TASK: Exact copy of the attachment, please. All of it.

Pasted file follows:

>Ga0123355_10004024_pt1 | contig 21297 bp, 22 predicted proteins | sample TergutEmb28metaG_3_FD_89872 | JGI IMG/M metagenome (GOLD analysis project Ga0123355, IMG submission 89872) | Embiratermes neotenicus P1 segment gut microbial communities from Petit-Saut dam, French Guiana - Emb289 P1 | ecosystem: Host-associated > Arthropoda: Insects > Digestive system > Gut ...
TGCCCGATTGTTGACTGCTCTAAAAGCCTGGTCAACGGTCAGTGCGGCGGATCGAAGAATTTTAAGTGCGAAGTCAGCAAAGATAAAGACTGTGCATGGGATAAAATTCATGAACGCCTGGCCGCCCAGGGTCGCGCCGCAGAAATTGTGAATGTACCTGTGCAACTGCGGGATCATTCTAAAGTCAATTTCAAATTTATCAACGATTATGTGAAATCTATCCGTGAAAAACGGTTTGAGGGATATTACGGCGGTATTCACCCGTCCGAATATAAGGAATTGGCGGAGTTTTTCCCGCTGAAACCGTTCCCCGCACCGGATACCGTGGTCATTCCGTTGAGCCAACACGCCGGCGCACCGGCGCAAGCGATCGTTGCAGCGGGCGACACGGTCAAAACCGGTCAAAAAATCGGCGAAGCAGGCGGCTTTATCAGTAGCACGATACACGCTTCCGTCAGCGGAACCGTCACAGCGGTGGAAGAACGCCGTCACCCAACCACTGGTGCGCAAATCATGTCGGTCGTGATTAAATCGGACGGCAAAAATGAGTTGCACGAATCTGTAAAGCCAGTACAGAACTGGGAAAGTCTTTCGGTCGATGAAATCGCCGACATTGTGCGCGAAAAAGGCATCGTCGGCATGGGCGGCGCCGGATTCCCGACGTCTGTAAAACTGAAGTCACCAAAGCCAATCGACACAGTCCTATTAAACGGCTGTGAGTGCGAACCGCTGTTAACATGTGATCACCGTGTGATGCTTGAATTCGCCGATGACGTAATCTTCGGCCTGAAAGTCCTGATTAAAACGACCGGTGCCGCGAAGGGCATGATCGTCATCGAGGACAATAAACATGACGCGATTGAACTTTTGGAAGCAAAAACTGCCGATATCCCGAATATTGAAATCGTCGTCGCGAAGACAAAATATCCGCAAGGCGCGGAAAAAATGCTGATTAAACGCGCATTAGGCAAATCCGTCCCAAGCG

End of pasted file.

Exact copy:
>Ga0123355_10004024_pt1 | contig 21297 bp, 22 predicted proteins | sample TergutEmb28metaG_3_FD_89872 | JGI IMG/M metagenome (GOLD analysis project Ga0123355, IMG submission 89872) | Embiratermes neotenicus P1 segment gut microbial communities from Petit-Saut dam, French Guiana - Emb289 P1 | ecosystem: Host-associated > Arthropoda: Insects > Digestive system > Gut ...
TGCCCGATTGTTGACTGCTCTAAAAGCCTGGTCAACGGTCAGTGCGGCGGATCGAAGAATTTTAAGTGCGAAGTCAGCAAAGATAAAGACTGTGCATGGGATAAAATTCATGAACGCCTGGCCGCCCAGGGTCGCGCCGCAGAAATTGTGAATGTACCTGTGCAACTGCGGGATCATTCTAAAGTCAATTTCAAATTTATCAACGATTATGTGAAATCTATCCGTGAAAAACGGTTTGAGGGATATTACGGCGGTATTCACCCGTCCGAATATAAGGAATTGGCGGAGTTTTTCCCGCTGAAACCGTTCCCCGCACCGGATACCGTGGTCATTCCGTTGAGCCAACACGCCGGCGCACCGGCGCAAGCGATCGTTGCAGCGGGCGACACGGTCAAAACCGGTCAAAAAATCGGCGAAGCAGGCGGCTTTATCAGTAGCACGATACACGCTTCCGTCAGCGGAACCGTCACAGCGGTGGAAGAACGCCGTCACCCAACCACTGGTGCGCAAATCATGTCGGTCGTGATTAAATCGGACGGCAAAAATGAGTTGCACGAATCTGTAAAGCCAGTACAGAACTGGGAAAGTCTTTCGGTCGATGAAATCGCCGACATTGTGCGCGAAAAAGGCATCGTCGGCATGGGCGGCGCCGGATTCCCGACGTCTGTAAAACTGAAGTCACCAAAGCCAATCGACACAGTCCTATTAAACGGCTGTGAGTGCGAACCGCTGTTAACATGTGATCACCGTGTGATGCTTGAATTCGCCGATGACGTAATCTTCGGCCTGAAAGTCCTGATTAAAACGACCGGTGCCGCGAAGGGCATGATCGTCATCGAGGACAATAAACATGACGCGATTGAACTTTTGGAAGCAAAAACTGCCGATATCCCGAATATTGAAATCGTCGTCGCGAAGACAAAATATCCGCAAGGCGCGGAAAAAATGCTGATTAAACGCGCATTAGGCAAATCCGTCCCAAGCG